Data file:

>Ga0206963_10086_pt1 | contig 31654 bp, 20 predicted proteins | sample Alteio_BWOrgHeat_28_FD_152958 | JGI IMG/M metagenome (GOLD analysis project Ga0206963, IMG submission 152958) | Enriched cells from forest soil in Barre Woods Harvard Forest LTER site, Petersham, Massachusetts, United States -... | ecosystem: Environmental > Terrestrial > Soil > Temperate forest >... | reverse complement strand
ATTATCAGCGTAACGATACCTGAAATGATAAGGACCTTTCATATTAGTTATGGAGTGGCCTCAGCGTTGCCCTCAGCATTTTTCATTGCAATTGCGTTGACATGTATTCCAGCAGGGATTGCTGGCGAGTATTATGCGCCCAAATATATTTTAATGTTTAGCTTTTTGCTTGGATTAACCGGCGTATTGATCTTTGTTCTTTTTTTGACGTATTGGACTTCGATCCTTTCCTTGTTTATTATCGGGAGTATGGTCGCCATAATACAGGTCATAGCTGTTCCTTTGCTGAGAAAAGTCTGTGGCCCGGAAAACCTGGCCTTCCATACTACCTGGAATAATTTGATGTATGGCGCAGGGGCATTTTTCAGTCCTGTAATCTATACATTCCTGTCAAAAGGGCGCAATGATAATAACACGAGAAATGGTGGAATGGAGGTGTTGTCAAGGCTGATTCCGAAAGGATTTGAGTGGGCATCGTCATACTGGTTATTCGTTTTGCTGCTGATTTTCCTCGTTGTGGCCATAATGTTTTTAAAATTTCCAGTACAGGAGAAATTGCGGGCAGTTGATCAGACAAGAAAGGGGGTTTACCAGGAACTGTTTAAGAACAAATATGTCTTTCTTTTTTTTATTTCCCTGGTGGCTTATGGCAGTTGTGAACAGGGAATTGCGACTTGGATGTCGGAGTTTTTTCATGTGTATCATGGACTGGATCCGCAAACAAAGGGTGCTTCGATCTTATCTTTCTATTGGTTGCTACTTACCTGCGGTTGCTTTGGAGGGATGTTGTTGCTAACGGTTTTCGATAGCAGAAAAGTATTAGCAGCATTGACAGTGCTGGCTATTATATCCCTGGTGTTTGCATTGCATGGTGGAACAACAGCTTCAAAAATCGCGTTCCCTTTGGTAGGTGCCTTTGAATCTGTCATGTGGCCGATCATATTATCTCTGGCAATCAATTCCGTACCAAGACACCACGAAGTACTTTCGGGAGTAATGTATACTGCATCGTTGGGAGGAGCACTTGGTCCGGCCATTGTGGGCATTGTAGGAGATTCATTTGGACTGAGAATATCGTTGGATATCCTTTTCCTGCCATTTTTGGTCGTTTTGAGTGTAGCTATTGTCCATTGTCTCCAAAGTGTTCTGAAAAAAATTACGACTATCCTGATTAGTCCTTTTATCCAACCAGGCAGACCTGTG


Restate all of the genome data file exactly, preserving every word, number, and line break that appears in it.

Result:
>Ga0206963_10086_pt1 | contig 31654 bp, 20 predicted proteins | sample Alteio_BWOrgHeat_28_FD_152958 | JGI IMG/M metagenome (GOLD analysis project Ga0206963, IMG submission 152958) | Enriched cells from forest soil in Barre Woods Harvard Forest LTER site, Petersham, Massachusetts, United States -... | ecosystem: Environmental > Terrestrial > Soil > Temperate forest >... | reverse complement strand
ATTATCAGCGTAACGATACCTGAAATGATAAGGACCTTTCATATTAGTTATGGAGTGGCCTCAGCGTTGCCCTCAGCATTTTTCATTGCAATTGCGTTGACATGTATTCCAGCAGGGATTGCTGGCGAGTATTATGCGCCCAAATATATTTTAATGTTTAGCTTTTTGCTTGGATTAACCGGCGTATTGATCTTTGTTCTTTTTTTGACGTATTGGACTTCGATCCTTTCCTTGTTTATTATCGGGAGTATGGTCGCCATAATACAGGTCATAGCTGTTCCTTTGCTGAGAAAAGTCTGTGGCCCGGAAAACCTGGCCTTCCATACTACCTGGAATAATTTGATGTATGGCGCAGGGGCATTTTTCAGTCCTGTAATCTATACATTCCTGTCAAAAGGGCGCAATGATAATAACACGAGAAATGGTGGAATGGAGGTGTTGTCAAGGCTGATTCCGAAAGGATTTGAGTGGGCATCGTCATACTGGTTATTCGTTTTGCTGCTGATTTTCCTCGTTGTGGCCATAATGTTTTTAAAATTTCCAGTACAGGAGAAATTGCGGGCAGTTGATCAGACAAGAAAGGGGGTTTACCAGGAACTGTTTAAGAACAAATATGTCTTTCTTTTTTTTATTTCCCTGGTGGCTTATGGCAGTTGTGAACAGGGAATTGCGACTTGGATGTCGGAGTTTTTTCATGTGTATCATGGACTGGATCCGCAAACAAAGGGTGCTTCGATCTTATCTTTCTATTGGTTGCTACTTACCTGCGGTTGCTTTGGAGGGATGTTGTTGCTAACGGTTTTCGATAGCAGAAAAGTATTAGCAGCATTGACAGTGCTGGCTATTATATCCCTGGTGTTTGCATTGCATGGTGGAACAACAGCTTCAAAAATCGCGTTCCCTTTGGTAGGTGCCTTTGAATCTGTCATGTGGCCGATCATATTATCTCTGGCAATCAATTCCGTACCAAGACACCACGAAGTACTTTCGGGAGTAATGTATACTGCATCGTTGGGAGGAGCACTTGGTCCGGCCATTGTGGGCATTGTAGGAGATTCATTTGGACTGAGAATATCGTTGGATATCCTTTTCCTGCCATTTTTGGTCGTTTTGAGTGTAGCTATTGTCCATTGTCTCCAAAGTGTTCTGAAAAAAATTACGACTATCCTGATTAGTCCTTTTATCCAACCAGGCAGACCTGTG